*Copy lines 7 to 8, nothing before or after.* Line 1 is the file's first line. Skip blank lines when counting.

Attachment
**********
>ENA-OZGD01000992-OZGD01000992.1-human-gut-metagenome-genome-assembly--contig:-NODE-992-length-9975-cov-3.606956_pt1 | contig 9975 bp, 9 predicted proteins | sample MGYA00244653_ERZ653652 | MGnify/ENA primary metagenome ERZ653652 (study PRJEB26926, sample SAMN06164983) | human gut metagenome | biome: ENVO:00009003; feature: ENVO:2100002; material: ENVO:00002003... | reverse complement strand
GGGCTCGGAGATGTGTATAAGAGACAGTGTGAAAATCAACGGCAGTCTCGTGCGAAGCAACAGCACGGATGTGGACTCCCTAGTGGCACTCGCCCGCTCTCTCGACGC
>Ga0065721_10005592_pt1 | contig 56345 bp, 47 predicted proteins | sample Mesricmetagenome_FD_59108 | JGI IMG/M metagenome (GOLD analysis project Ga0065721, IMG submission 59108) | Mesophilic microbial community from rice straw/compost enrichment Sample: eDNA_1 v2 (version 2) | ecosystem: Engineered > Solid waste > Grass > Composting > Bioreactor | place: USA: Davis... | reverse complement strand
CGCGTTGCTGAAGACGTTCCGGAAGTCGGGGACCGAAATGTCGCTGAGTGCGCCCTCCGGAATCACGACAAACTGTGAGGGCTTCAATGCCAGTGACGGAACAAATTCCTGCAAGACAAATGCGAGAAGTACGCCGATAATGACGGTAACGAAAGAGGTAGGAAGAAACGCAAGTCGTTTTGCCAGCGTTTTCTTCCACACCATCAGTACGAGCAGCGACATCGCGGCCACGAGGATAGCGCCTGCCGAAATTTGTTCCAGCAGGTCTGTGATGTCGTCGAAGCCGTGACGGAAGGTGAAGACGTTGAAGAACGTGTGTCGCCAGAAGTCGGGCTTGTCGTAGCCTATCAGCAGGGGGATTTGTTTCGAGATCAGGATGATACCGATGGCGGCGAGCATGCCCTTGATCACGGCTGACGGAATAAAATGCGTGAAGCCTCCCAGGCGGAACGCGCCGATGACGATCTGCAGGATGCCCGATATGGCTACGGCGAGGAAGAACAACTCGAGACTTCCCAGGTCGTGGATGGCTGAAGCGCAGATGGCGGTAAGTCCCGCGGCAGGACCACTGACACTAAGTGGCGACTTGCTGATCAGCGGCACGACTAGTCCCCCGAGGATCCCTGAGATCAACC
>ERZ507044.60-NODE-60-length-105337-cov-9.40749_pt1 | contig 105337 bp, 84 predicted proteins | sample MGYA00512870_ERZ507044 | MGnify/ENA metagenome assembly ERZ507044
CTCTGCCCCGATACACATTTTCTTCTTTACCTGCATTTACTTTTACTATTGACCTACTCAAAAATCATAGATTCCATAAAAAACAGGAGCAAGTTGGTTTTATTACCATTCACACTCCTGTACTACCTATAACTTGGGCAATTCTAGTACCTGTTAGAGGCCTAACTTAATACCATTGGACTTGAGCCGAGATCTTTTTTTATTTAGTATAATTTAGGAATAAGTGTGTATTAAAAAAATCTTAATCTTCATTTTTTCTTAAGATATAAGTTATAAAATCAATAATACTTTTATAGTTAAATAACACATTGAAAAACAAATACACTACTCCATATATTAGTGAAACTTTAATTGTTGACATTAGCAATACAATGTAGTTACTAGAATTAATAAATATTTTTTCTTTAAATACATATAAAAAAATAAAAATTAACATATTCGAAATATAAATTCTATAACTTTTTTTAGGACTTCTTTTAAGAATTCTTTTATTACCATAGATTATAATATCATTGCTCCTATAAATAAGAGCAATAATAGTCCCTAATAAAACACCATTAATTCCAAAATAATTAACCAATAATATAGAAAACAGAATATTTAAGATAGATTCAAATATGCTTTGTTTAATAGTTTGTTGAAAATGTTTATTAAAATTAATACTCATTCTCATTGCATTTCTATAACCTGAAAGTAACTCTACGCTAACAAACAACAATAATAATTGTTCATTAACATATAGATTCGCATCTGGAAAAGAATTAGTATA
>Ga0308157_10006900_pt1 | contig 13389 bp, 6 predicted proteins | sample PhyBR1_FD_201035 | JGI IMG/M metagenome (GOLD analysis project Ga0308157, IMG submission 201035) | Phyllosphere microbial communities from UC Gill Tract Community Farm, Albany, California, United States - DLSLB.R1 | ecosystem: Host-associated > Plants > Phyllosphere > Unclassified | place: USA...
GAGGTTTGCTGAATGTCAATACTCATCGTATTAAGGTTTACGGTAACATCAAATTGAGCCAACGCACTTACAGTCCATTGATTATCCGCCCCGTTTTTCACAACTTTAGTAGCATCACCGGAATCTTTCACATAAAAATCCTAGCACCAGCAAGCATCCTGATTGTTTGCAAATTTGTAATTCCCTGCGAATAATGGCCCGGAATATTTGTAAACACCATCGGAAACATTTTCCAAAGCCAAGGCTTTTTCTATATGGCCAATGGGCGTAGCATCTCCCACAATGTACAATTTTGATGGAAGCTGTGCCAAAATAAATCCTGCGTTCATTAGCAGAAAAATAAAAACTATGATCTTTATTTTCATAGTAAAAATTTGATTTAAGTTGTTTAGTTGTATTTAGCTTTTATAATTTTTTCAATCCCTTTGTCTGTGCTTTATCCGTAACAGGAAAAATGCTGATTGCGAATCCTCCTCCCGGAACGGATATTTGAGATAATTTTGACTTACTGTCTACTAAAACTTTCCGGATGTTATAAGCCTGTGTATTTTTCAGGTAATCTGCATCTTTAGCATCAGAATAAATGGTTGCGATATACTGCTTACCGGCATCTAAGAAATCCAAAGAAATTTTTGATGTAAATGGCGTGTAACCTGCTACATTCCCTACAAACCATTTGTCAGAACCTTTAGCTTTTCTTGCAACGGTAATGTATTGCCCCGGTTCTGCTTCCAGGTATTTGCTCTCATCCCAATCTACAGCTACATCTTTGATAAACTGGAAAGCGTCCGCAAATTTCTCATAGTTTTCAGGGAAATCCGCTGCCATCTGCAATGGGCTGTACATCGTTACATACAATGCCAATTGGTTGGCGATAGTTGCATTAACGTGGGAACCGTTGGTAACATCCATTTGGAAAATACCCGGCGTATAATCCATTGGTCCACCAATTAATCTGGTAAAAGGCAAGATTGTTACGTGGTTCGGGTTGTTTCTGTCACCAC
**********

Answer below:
>Ga0308157_10006900_pt1 | contig 13389 bp, 6 predicted proteins | sample PhyBR1_FD_201035 | JGI IMG/M metagenome (GOLD analysis project Ga0308157, IMG submission 201035) | Phyllosphere microbial communities from UC Gill Tract Community Farm, Albany, California, United States - DLSLB.R1 | ecosystem: Host-associated > Plants > Phyllosphere > Unclassified | place: USA...
GAGGTTTGCTGAATGTCAATACTCATCGTATTAAGGTTTACGGTAACATCAAATTGAGCCAACGCACTTACAGTCCATTGATTATCCGCCCCGTTTTTCACAACTTTAGTAGCATCACCGGAATCTTTCACATAAAAATCCTAGCACCAGCAAGCATCCTGATTGTTTGCAAATTTGTAATTCCCTGCGAATAATGGCCCGGAATATTTGTAAACACCATCGGAAACATTTTCCAAAGCCAAGGCTTTTTCTATATGGCCAATGGGCGTAGCATCTCCCACAATGTACAATTTTGATGGAAGCTGTGCCAAAATAAATCCTGCGTTCATTAGCAGAAAAATAAAAACTATGATCTTTATTTTCATAGTAAAAATTTGATTTAAGTTGTTTAGTTGTATTTAGCTTTTATAATTTTTTCAATCCCTTTGTCTGTGCTTTATCCGTAACAGGAAAAATGCTGATTGCGAATCCTCCTCCCGGAACGGATATTTGAGATAATTTTGACTTACTGTCTACTAAAACTTTCCGGATGTTATAAGCCTGTGTATTTTTCAGGTAATCTGCATCTTTAGCATCAGAATAAATGGTTGCGATATACTGCTTACCGGCATCTAAGAAATCCAAAGAAATTTTTGATGTAAATGGCGTGTAACCTGCTACATTCCCTACAAACCATTTGTCAGAACCTTTAGCTTTTCTTGCAACGGTAATGTATTGCCCCGGTTCTGCTTCCAGGTATTTGCTCTCATCCCAATCTACAGCTACATCTTTGATAAACTGGAAAGCGTCCGCAAATTTCTCATAGTTTTCAGGGAAATCCGCTGCCATCTGCAATGGGCTGTACATCGTTACATACAATGCCAATTGGTTGGCGATAGTTGCATTAACGTGGGAACCGTTGGTAACATCCATTTGGAAAATACCCGGCGTATAATCCATTGGTCCACCAATTAATCTGGTAAAAGGCAAGATTGTTACGTGGTTCGGGTTGTTTCTGTCACCAC